Grip strength can be measured using a device called a dynamometer, which a patient squeezes to measure their strength in kilograms. Researchers identified muscle weakness as having a hand grip strength less than 39 kg for men and 22 kg for women.

Based on the data, 46 percent of the sample population was considered weak at baseline. By comparison, only 10 to 13 percent were considered weak using other cut-points derived from less representative samples.

Prioritize your strength-building strategy, regardless of your age. Strength not only keeps you young, it also improves balance—a superimportant factor as you get older. Without good balance, you’re prone to falls and bone breakage, which can land you in the hospital and possibly lead to permanent disability. You must have a strong body to have an able body.

  1. Move!

Beyond resistance training at least twice a week, you can escape ill health and disability by simply moving your body throughout the day. In my opinion, the best way to do that is to walk, bike, hike, or swim, to name just a few daily and beneficial activities.

Do anything but sit! If you spend most of each workday sitting at your desk, your fingers the only part of your body moving with any intensity, you might be in trouble. Technology allows us to work from the relative comfort of our desk, without having to break a sweat or even stand up. Once the workday is over, we transition straight from desk to car to couch, taking barely a step in between.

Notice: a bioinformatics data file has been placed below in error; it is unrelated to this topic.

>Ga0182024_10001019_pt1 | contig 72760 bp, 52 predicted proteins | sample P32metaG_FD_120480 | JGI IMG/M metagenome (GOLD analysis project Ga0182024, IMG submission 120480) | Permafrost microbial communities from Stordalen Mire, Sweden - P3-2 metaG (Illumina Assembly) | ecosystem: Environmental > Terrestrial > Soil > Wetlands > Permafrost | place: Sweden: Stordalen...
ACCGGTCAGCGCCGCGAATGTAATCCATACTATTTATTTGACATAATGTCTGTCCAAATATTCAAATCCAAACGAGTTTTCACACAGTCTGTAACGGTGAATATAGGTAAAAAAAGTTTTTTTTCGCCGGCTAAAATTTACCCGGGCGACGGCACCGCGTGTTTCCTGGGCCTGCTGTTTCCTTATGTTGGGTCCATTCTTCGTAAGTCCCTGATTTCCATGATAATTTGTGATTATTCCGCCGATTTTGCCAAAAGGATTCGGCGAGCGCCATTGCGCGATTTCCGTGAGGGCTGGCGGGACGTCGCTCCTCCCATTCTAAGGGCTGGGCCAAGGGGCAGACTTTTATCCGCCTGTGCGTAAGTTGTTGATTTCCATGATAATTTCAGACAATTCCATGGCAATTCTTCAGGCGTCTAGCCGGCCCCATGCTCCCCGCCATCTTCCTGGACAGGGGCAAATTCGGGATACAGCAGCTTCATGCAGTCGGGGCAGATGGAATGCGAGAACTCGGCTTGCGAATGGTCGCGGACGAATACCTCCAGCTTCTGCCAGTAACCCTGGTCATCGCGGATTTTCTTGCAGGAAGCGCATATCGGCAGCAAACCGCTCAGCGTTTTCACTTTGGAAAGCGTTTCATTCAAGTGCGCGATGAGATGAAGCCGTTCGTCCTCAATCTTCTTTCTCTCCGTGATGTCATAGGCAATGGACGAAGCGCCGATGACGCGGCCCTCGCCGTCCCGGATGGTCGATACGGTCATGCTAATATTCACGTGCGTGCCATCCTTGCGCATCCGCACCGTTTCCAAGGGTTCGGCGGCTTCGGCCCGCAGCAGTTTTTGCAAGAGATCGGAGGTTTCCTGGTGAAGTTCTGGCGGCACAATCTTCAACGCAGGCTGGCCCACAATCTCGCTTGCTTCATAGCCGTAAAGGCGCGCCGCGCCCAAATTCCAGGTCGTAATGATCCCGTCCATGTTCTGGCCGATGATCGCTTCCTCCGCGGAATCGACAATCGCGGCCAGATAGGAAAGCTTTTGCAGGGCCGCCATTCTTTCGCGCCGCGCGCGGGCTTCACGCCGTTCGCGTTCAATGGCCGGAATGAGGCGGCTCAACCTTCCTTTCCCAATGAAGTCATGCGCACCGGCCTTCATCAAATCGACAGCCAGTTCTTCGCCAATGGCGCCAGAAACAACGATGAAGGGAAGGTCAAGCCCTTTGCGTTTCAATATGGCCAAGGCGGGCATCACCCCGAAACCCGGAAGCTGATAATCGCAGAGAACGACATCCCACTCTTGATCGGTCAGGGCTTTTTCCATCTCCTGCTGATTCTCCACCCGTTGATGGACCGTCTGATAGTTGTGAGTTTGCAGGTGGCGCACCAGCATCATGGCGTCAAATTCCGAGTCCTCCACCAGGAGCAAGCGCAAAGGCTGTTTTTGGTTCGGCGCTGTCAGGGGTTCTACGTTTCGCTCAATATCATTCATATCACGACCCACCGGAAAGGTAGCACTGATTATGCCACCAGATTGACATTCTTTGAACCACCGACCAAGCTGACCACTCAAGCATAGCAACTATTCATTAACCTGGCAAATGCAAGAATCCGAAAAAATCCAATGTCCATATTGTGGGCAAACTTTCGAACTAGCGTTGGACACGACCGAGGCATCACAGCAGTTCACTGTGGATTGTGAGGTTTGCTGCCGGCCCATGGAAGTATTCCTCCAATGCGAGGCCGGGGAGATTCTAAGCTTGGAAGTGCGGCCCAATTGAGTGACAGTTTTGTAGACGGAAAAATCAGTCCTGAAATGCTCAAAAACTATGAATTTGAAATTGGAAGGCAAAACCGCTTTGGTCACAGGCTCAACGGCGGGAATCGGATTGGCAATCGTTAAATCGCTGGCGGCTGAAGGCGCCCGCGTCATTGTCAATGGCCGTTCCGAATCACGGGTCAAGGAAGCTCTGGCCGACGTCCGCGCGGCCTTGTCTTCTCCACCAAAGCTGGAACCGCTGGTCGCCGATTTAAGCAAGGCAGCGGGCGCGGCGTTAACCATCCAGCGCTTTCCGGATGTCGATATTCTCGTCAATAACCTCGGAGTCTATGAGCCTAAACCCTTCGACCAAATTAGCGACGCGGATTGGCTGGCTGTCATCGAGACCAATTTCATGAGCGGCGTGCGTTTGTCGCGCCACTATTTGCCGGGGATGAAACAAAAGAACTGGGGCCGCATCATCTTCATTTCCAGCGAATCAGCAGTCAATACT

The ease of our modern workday could come at the expense of our longevity. A study of older women in the American Journal of Preventive Medicine found that sitting for long stretches of time increases the odds of an untimely death. The more hours women in the study spent sitting at work, driving, lying on the couch watching TV, or engaged in other leisurely pursuits, the greater their odds of dying early from all causes, including heart disease and cancer.

And here’s the kicker: even women who exercised regularly risked shortening their life span if most of their daily hours were sedentary ones.

How exactly sitting contributes to reduced longevity isn’t clear, but there are a few possible mechanisms. Couch-potato behavior has been linked to an increased risk of the development of chronic conditions, such as type 2 diabetes and cardiovascular disease. Plus, when you sit, you burn fewer calories than you would while standing, and you demand little effort from your muscles. Sitting too much can also lead to other behaviors that contribute to obesity and heart disease, such as watching TV while snacking on processed snack food.